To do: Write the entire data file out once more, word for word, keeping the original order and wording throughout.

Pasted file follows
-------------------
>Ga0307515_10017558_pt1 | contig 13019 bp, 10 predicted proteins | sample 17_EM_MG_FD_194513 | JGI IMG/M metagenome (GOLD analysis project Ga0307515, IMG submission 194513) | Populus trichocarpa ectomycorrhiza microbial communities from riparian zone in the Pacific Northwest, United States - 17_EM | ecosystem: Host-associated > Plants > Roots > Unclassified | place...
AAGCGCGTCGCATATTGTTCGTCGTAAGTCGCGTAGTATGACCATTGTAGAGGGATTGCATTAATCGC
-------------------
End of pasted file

>Ga0307515_10017558_pt1 | contig 13019 bp, 10 predicted proteins | sample 17_EM_MG_FD_194513 | JGI IMG/M metagenome (GOLD analysis project Ga0307515, IMG submission 194513) | Populus trichocarpa ectomycorrhiza microbial communities from riparian zone in the Pacific Northwest, United States - 17_EM | ecosystem: Host-associated > Plants > Roots > Unclassified | place...
AAGCGCGTCGCATATTGTTCGTCGTAAGTCGCGTAGTATGACCATTGTAGAGGGATTGCATTAATCGC